Although, this was it. Could not be topped after he cheated while deployed and even refused to quit seeing her. I guess a part of me could’ve fought harder if only he was sorry and said he wanted us. He wanted to wait till he got back to make a decision. I had plenty of time to think of all the ways that could destroy me. Save our base housing for him and her and throw me out? After moving states away for this man! Then I’d basically be forced to get out and leave my kids!? Oh No!!

I started visiting my best friend at the time who was a bartender. I felt skittish and shy just being in a bar without my husband. I knew it was over and I needed her help. I would sit at the bar and just bawl my eyes out.

But how? What? Where? I don’t know how to be single or survive. Honestly I didn’t even want to be in the civilian world. I was a very proud Army wife!

My friend was the all business type. A real problem solver. No time to sit around and whine. She took me shopping first and gave me tips to dress ‘not married’. This pushed my comfort zone a bit but honestly I needed the help. The biggest thing she did for me was help me get off base housing without him knowing. She helped me find an Apartment and even paid for a storage building for his stuff. Against her furious thoughts of burning his things, I wanted them packed and saved. Even packing a box of his ‘typical everyday’ clothes and putting up front. Yes, I was hurt but I also had to set an example for my girls.

We managed to get off post and get moved and start moving on. She even gave me a job where she was working.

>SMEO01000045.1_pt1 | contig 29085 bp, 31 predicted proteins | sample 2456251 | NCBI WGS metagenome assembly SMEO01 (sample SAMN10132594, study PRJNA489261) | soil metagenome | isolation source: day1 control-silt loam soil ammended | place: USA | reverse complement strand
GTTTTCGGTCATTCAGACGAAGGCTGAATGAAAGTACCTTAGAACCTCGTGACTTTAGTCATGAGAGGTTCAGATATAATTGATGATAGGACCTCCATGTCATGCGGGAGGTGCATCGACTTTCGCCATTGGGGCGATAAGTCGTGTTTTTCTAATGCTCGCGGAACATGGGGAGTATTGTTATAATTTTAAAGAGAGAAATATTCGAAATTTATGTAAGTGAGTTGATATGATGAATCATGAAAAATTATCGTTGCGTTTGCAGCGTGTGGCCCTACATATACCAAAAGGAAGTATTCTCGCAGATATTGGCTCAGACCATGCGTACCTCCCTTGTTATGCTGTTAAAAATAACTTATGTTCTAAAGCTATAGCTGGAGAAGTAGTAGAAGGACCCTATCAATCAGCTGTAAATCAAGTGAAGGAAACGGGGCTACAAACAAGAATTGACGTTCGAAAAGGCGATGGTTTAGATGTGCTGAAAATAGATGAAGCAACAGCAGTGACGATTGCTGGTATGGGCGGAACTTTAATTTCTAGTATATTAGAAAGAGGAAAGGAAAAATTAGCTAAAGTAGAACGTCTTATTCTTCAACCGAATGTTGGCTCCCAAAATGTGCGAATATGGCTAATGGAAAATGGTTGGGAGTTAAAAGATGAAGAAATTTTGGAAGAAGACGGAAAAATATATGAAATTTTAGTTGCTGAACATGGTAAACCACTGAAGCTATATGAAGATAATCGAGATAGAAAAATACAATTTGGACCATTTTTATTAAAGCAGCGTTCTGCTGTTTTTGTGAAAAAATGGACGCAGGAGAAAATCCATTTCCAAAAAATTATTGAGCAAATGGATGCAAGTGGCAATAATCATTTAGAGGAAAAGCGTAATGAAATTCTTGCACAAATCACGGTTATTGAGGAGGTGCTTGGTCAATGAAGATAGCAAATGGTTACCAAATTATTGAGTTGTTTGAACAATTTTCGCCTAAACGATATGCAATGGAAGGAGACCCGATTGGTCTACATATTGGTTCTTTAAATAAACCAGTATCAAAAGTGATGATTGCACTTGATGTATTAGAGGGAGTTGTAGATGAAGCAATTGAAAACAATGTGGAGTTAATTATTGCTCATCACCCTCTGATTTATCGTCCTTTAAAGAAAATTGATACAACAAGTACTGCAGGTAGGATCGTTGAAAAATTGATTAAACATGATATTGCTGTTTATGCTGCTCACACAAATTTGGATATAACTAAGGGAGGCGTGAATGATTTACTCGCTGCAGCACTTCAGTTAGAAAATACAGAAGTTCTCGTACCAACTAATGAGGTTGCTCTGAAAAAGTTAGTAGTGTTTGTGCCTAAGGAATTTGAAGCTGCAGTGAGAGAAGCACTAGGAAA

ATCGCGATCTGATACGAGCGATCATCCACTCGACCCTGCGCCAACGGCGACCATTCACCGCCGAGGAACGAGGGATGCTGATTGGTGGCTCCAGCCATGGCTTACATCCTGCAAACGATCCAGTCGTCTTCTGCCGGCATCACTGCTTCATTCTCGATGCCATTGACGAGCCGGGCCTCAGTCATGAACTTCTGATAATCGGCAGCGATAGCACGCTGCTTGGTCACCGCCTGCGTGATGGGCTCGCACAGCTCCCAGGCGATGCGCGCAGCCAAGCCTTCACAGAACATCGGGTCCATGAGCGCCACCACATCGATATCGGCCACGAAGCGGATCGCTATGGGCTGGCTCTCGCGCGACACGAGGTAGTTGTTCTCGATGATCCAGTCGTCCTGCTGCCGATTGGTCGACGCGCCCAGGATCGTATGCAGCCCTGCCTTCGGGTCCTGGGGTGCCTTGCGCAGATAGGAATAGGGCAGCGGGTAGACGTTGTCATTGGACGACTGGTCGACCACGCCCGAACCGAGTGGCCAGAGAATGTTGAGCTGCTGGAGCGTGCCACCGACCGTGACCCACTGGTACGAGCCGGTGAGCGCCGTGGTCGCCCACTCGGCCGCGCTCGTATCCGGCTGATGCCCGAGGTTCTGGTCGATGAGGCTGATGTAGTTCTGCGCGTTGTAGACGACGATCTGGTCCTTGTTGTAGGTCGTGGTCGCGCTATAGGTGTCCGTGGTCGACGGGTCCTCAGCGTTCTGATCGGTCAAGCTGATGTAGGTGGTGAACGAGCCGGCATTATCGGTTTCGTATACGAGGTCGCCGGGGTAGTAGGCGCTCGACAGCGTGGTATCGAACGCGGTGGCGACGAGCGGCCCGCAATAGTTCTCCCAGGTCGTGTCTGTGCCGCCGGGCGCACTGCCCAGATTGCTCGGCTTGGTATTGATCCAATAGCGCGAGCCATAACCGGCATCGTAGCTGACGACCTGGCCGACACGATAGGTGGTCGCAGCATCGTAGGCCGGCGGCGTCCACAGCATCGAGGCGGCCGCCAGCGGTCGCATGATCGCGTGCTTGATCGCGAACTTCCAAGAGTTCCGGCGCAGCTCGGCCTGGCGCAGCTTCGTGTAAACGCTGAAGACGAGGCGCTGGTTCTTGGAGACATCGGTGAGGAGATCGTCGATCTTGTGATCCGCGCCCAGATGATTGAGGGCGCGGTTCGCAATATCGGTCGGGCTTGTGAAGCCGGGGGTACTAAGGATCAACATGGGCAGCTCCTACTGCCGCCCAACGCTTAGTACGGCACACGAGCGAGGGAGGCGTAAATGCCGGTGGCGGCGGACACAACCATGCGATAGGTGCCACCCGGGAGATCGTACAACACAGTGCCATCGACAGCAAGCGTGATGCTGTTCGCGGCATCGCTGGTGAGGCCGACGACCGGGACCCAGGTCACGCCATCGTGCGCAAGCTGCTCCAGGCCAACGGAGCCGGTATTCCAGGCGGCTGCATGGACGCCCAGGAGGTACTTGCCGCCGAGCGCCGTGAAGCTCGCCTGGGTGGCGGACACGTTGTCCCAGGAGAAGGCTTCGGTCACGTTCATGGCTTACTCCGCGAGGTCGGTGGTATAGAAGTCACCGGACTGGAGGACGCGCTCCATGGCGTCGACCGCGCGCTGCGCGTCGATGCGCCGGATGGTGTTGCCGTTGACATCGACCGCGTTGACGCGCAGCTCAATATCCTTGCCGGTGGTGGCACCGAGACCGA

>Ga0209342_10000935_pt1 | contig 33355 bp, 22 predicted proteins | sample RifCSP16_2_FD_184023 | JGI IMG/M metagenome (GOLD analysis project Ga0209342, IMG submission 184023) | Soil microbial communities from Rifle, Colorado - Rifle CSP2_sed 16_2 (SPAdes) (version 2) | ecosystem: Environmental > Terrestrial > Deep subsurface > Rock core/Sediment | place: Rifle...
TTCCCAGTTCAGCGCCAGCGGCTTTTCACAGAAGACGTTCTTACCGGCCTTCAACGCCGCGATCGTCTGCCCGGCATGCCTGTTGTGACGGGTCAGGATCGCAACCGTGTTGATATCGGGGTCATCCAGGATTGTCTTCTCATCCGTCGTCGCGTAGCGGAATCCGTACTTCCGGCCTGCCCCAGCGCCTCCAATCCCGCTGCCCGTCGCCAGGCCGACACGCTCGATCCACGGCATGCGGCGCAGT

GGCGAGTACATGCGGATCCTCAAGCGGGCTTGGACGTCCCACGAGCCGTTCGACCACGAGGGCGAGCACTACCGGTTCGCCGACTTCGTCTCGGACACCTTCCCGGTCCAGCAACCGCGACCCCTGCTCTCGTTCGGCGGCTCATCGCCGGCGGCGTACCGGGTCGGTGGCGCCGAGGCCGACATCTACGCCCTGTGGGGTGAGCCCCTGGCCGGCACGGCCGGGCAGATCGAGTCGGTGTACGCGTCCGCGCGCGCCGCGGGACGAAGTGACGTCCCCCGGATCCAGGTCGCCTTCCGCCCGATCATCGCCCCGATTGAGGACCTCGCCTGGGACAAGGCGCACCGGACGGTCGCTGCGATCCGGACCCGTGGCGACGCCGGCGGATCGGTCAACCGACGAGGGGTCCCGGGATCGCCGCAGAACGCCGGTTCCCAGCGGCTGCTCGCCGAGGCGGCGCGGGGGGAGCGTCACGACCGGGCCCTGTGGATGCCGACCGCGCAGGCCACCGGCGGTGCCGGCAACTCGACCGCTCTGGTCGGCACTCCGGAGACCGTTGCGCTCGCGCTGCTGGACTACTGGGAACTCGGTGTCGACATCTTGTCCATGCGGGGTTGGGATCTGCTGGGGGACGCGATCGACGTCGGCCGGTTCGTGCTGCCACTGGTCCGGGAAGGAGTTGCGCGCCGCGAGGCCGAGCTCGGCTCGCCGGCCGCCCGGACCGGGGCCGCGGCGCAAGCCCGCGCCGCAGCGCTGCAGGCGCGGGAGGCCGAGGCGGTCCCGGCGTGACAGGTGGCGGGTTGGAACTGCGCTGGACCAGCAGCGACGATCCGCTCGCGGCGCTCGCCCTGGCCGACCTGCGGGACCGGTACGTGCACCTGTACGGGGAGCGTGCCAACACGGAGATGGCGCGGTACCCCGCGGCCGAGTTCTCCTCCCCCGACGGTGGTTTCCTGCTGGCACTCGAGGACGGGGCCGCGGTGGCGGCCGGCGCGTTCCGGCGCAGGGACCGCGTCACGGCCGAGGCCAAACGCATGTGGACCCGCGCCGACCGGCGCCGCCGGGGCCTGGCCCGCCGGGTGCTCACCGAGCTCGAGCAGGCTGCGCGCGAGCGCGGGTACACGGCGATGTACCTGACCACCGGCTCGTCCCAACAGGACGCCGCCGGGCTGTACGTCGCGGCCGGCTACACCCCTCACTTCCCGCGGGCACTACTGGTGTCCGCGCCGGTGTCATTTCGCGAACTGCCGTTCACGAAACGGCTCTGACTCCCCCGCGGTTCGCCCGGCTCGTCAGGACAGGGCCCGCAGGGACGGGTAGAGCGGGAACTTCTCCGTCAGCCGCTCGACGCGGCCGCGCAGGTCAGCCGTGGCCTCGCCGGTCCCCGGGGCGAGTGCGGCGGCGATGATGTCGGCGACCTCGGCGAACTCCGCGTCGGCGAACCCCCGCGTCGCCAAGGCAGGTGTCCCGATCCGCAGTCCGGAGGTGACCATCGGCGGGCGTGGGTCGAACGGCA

One night that I wasn’t working but crying at the bar something unusual happened. This cute blonde haired, blue eyed, country boy Soldier came up to me. ME!

“That condensation on your bottle means your drinking to slow or I’m drinking to fast”, he said. I was still in shock he was talking to me! I was used to avoiding a mans eyes. I kinda laughed while he continued to play pool. Although, his next drink was sat next to mine as well as the pool cue when he wasn’t using it. I had no clue what to say or do and I was a mess.

After the cute little flirting, he asks what’s wrong. I couldn’t just open up so easily. Then he asked me to dance. That was probably one of the best dances of my life. I don’t know how he did it but he did get me to open up. My deployed husband and the cheating… I cried on this young Soldiers shoulder. He surprised me with his response. Blatant honesty about guys and Soldiers in particular. Told me how hey acted over there and some basic Soldiers ‘rules’ for living. I wanted to be mad but I looked in his soft blue eyes and knew he was being more honest with me than anyone I’d ever met. I enjoyed it more than I ever thought possible.

Over the next few weeks and months, I learned he was always 100%. Honest, without regard of feelings for the truth. This became something I admired with all my heart. I have tried to adapt it into my own life.

Pure honesty. It can hurt like the dickens but it can also make you feel curled up in a Soldiers hug on the dance floor.